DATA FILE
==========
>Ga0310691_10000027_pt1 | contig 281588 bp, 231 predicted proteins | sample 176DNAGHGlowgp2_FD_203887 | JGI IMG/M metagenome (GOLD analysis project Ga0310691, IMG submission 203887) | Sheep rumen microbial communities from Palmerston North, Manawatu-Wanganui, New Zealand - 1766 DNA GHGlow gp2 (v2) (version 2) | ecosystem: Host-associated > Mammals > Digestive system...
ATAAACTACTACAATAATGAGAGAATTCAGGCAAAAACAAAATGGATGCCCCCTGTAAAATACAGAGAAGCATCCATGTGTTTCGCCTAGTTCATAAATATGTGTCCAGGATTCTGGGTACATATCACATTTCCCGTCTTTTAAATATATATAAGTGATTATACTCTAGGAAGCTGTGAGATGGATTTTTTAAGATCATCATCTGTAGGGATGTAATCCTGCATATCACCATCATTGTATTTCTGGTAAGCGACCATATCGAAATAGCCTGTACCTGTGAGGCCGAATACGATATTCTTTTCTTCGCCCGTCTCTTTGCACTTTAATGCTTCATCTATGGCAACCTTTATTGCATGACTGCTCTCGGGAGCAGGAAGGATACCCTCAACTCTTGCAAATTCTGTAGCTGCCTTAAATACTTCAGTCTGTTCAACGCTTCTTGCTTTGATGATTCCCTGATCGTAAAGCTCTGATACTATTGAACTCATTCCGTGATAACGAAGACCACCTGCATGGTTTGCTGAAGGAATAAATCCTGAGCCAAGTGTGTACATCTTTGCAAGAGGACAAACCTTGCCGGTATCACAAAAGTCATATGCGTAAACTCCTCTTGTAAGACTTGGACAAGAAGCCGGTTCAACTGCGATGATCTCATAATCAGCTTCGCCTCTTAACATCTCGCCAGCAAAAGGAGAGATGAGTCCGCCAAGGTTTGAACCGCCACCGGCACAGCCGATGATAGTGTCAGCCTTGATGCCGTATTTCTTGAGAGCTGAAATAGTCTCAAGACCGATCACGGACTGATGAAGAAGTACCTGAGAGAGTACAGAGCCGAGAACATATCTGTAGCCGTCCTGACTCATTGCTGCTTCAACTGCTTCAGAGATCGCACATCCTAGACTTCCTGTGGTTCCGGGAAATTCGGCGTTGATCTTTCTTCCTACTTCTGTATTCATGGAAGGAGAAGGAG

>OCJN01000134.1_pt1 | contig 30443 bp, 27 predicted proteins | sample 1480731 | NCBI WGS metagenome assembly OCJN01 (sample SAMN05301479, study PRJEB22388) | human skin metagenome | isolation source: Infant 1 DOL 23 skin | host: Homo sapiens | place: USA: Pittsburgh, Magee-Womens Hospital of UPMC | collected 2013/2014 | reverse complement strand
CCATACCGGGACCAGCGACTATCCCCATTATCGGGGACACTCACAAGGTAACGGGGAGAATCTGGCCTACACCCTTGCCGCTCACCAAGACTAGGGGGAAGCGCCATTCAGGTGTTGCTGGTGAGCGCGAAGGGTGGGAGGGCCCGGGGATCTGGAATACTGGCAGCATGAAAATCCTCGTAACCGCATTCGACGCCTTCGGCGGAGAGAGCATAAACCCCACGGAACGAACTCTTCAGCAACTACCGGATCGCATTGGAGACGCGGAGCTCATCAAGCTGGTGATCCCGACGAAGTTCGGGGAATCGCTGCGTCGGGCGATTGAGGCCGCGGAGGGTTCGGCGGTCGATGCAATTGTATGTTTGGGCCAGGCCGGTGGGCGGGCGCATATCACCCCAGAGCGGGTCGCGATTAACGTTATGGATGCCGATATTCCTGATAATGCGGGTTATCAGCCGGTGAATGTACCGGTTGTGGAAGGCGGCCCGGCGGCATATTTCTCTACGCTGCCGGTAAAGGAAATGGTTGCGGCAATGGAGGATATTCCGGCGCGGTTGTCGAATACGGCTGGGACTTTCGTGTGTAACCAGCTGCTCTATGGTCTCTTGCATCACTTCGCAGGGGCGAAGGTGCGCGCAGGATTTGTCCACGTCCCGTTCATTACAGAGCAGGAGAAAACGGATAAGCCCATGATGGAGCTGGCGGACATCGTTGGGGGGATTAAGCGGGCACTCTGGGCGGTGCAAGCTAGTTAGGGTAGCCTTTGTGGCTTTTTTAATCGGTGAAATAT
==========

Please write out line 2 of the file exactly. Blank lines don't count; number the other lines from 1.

ATAAACTACTACAATAATGAGAGAATTCAGGCAAAAACAAAATGGATGCCCCCTGTAAAATACAGAGAAGCATCCATGTGTTTCGCCTAGTTCATAAATATGTGTCCAGGATTCTGGGTACATATCACATTTCCCGTCTTTTAAATATATATAAGTGATTATACTCTAGGAAGCTGTGAGATGGATTTTTTAAGATCATCATCTGTAGGGATGTAATCCTGCATATCACCATCATTGTATTTCTGGTAAGCGACCATATCGAAATAGCCTGTACCTGTGAGGCCGAATACGATATTCTTTTCTTCGCCCGTCTCTTTGCACTTTAATGCTTCATCTATGGCAACCTTTATTGCATGACTGCTCTCGGGAGCAGGAAGGATACCCTCAACTCTTGCAAATTCTGTAGCTGCCTTAAATACTTCAGTCTGTTCAACGCTTCTTGCTTTGATGATTCCCTGATCGTAAAGCTCTGATACTATTGAACTCATTCCGTGATAACGAAGACCACCTGCATGGTTTGCTGAAGGAATAAATCCTGAGCCAAGTGTGTACATCTTTGCAAGAGGACAAACCTTGCCGGTATCACAAAAGTCATATGCGTAAACTCCTCTTGTAAGACTTGGACAAGAAGCCGGTTCAACTGCGATGATCTCATAATCAGCTTCGCCTCTTAACATCTCGCCAGCAAAAGGAGAGATGAGTCCGCCAAGGTTTGAACCGCCACCGGCACAGCCGATGATAGTGTCAGCCTTGATGCCGTATTTCTTGAGAGCTGAAATAGTCTCAAGACCGATCACGGACTGATGAAGAAGTACCTGAGAGAGTACAGAGCCGAGAACATATCTGTAGCCGTCCTGACTCATTGCTGCTTCAACTGCTTCAGAGATCGCACATCCTAGACTTCCTGTGGTTCCGGGAAATTCGGCGTTGATCTTTCTTCCTACTTCTGTATTCATGGAAGGAGAAGGAG